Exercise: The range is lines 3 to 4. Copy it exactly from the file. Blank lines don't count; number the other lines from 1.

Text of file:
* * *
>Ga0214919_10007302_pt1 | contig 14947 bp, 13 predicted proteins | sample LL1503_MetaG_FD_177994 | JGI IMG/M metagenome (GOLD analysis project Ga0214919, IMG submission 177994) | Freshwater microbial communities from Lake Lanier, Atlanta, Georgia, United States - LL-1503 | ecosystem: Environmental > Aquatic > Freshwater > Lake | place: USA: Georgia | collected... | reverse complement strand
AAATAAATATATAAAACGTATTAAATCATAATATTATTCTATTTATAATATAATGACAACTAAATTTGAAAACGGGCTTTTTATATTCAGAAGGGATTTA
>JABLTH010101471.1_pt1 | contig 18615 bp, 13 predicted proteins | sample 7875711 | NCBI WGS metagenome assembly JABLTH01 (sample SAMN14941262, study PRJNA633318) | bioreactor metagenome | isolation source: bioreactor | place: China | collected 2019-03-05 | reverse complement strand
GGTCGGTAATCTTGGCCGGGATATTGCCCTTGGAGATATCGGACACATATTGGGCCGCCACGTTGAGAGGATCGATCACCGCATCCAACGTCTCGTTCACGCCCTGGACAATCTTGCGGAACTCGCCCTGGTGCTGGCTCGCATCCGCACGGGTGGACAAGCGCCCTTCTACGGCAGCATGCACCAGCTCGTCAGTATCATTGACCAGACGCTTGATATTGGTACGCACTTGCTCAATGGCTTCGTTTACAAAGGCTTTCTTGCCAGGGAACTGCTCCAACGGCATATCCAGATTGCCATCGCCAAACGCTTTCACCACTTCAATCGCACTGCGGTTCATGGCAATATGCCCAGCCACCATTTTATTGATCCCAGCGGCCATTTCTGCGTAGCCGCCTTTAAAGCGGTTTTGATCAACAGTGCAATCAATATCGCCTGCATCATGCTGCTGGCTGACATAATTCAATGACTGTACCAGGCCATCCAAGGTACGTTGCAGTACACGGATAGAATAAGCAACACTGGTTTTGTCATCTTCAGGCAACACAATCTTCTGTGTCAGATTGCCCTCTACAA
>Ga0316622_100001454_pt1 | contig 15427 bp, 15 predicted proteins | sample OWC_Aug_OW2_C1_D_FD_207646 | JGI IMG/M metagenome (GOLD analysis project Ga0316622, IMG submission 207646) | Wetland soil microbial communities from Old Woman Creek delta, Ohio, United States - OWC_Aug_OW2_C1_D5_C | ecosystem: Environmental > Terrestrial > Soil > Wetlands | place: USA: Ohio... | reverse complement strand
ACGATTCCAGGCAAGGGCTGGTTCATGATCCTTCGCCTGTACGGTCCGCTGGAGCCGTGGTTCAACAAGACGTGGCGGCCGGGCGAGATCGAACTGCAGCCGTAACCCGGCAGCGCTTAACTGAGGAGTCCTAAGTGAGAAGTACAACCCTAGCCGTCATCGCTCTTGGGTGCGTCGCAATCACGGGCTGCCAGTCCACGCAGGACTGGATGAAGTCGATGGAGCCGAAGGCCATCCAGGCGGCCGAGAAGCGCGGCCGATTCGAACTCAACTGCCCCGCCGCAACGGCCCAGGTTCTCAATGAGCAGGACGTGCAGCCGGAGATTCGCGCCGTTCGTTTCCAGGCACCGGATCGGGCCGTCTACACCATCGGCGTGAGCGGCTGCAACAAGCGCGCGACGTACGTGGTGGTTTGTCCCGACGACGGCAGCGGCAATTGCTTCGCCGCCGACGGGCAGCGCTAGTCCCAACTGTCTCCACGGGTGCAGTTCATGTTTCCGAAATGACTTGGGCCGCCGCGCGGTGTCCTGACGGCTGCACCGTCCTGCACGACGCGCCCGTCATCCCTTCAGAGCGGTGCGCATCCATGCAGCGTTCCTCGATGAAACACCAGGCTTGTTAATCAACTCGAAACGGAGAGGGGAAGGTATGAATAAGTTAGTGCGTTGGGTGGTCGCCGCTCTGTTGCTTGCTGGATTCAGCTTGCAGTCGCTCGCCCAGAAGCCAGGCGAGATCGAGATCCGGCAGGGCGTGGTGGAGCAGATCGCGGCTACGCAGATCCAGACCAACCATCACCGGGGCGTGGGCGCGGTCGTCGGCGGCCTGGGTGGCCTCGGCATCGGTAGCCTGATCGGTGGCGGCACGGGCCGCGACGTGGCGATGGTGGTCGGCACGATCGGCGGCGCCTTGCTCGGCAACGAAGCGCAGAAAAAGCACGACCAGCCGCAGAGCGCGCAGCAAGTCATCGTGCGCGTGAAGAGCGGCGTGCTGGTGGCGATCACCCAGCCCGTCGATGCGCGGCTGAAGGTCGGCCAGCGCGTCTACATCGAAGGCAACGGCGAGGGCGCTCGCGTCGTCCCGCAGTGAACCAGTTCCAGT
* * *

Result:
>JABLTH010101471.1_pt1 | contig 18615 bp, 13 predicted proteins | sample 7875711 | NCBI WGS metagenome assembly JABLTH01 (sample SAMN14941262, study PRJNA633318) | bioreactor metagenome | isolation source: bioreactor | place: China | collected 2019-03-05 | reverse complement strand
GGTCGGTAATCTTGGCCGGGATATTGCCCTTGGAGATATCGGACACATATTGGGCCGCCACGTTGAGAGGATCGATCACCGCATCCAACGTCTCGTTCACGCCCTGGACAATCTTGCGGAACTCGCCCTGGTGCTGGCTCGCATCCGCACGGGTGGACAAGCGCCCTTCTACGGCAGCATGCACCAGCTCGTCAGTATCATTGACCAGACGCTTGATATTGGTACGCACTTGCTCAATGGCTTCGTTTACAAAGGCTTTCTTGCCAGGGAACTGCTCCAACGGCATATCCAGATTGCCATCGCCAAACGCTTTCACCACTTCAATCGCACTGCGGTTCATGGCAATATGCCCAGCCACCATTTTATTGATCCCAGCGGCCATTTCTGCGTAGCCGCCTTTAAAGCGGTTTTGATCAACAGTGCAATCAATATCGCCTGCATCATGCTGCTGGCTGACATAATTCAATGACTGTACCAGGCCATCCAAGGTACGTTGCAGTACACGGATAGAATAAGCAACACTGGTTTTGTCATCTTCAGGCAACACAATCTTCTGTGTCAGATTGCCCTCTACAA